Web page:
During the press conference held after the screening, von Trier claimed that any religious references in the script are there accidentally. “If it has anything to do with the Bible,” he added, “it’s that God is dead.” He created the film while in the midst of a deep depression and says that its images stem more from dreams than logic or self-conscious craft. Regardless of his obvious distaste for religion, in the play of his subconscious, he seems to have stumbled into a version of Good Friday, only without the resurrection.
Von Trier also told us at the press conference, “I’m sorry about the Eden stuff; it was very easy.” Whether one chooses to envision his Eden as the site of God’s death, the Fall, a psychological metaphor, or simply a shack in the woods, it becomes the site of spiritual warfare.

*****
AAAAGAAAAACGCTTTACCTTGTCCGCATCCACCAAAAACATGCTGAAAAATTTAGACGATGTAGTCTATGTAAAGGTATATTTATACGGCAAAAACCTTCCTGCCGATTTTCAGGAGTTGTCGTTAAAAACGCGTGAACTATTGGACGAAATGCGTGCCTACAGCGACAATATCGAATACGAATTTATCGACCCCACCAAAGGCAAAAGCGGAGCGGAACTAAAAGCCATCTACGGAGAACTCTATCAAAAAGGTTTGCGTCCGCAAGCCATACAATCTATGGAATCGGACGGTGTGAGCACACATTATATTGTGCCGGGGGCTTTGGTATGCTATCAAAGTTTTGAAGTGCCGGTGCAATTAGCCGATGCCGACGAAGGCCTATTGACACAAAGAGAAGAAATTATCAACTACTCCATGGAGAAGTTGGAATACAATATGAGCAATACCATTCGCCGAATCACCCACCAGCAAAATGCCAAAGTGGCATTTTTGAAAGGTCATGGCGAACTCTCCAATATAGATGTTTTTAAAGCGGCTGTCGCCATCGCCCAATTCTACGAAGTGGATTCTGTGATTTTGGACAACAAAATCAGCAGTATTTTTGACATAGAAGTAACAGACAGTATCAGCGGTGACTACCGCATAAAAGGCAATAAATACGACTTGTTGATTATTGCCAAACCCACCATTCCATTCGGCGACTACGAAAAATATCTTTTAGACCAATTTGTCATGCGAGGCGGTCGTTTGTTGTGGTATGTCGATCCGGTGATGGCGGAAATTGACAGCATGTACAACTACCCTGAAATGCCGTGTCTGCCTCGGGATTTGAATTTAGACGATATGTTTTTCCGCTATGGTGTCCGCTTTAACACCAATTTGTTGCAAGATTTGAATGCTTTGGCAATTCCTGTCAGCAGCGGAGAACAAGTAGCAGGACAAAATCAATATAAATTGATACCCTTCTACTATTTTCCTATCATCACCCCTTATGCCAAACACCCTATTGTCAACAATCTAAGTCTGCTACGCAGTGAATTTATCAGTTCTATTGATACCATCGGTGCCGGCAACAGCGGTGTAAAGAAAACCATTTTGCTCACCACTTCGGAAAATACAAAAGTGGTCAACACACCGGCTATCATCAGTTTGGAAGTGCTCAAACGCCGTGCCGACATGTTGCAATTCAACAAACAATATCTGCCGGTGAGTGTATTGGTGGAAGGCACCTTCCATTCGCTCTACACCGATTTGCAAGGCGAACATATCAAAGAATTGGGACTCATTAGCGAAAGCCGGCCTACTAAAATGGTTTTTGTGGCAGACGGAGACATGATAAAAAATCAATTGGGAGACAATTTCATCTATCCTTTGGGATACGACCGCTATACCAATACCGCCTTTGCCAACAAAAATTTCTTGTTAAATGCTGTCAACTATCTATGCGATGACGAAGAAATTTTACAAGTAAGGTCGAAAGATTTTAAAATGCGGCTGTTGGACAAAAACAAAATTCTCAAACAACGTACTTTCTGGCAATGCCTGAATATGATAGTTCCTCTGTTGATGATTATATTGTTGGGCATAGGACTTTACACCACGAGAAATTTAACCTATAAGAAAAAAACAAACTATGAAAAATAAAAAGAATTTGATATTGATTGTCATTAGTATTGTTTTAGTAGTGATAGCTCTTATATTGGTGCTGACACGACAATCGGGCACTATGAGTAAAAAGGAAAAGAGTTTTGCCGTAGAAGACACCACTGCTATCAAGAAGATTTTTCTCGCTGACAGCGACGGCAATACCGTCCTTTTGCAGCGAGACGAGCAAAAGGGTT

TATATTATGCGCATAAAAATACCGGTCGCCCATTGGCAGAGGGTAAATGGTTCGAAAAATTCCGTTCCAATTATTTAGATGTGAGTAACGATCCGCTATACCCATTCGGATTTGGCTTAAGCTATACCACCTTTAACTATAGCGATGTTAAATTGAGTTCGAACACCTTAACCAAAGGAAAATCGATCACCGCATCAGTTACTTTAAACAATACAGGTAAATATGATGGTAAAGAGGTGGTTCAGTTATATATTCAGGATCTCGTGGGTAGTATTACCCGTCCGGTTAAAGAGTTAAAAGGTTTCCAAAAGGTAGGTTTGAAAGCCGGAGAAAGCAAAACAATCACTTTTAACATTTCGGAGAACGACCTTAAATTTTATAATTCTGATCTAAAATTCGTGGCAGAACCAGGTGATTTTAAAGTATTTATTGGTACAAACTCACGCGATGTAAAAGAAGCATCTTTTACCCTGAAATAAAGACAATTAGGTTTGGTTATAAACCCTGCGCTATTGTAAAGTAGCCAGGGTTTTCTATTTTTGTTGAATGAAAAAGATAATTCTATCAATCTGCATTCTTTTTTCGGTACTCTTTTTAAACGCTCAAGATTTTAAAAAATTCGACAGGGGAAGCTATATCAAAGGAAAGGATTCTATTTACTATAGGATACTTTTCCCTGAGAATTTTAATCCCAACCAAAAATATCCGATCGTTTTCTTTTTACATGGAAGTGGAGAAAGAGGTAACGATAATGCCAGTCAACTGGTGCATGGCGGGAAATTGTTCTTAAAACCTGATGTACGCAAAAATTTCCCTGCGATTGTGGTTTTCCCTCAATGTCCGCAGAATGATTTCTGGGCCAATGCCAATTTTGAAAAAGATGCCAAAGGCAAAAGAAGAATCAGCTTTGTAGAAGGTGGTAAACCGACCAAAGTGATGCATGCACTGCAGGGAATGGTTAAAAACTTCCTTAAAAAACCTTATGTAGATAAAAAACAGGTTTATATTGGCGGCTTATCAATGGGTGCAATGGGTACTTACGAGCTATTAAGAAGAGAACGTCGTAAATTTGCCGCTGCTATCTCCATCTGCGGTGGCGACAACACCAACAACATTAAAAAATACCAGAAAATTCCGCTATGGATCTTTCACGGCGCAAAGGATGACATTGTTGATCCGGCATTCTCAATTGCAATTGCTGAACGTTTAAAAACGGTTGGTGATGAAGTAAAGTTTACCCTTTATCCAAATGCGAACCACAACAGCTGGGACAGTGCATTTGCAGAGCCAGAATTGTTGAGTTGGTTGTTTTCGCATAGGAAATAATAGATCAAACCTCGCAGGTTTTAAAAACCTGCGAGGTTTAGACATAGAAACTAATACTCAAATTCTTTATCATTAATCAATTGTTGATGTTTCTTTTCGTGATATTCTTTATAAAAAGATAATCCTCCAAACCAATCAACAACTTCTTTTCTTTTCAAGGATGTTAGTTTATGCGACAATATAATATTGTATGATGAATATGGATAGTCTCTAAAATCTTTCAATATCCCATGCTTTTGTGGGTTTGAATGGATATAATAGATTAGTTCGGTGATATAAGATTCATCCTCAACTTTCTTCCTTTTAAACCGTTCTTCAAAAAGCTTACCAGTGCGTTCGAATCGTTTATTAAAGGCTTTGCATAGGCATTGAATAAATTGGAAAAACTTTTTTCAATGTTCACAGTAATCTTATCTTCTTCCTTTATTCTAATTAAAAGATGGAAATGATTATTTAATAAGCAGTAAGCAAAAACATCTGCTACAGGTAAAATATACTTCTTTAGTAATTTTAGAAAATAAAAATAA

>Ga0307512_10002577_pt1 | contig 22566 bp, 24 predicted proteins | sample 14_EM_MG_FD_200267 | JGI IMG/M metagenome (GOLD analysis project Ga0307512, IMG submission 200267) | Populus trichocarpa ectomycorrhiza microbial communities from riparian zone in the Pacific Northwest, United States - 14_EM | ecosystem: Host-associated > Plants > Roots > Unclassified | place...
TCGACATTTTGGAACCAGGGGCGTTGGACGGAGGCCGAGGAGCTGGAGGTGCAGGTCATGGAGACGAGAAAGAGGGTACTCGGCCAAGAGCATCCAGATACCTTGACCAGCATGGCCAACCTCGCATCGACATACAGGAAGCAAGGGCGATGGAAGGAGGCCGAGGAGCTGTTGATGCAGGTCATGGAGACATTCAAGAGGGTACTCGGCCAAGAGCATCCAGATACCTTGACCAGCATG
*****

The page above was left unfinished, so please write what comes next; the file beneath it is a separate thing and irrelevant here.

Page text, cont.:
The occasional sighting of a limping, half-dead wild animal and of people whispering “chaos reigns” reminds us that we’ve indeed entered anti-paradise.
She struggles to survive as her world becomes topsy-turvy. In her efforts to become one with the earth, she only descends further into the dirt. Searching for any shred of sanity that can save her, He stumbles upon a corner of the cabin where She kept her research for a thesis on gynocide. The grotesque medieval drawings hanging on the cabin wall mirror her destructive encounters with He’s therapeutic regimen. I almost expected a copy of Mary Daly’s Gyno/Ecology (1978) to fall out of the bookshelf and hit him on the head as yet another painful reminder that as a patriarchal male, he’s part of the system that rapes and destroys the female of the species.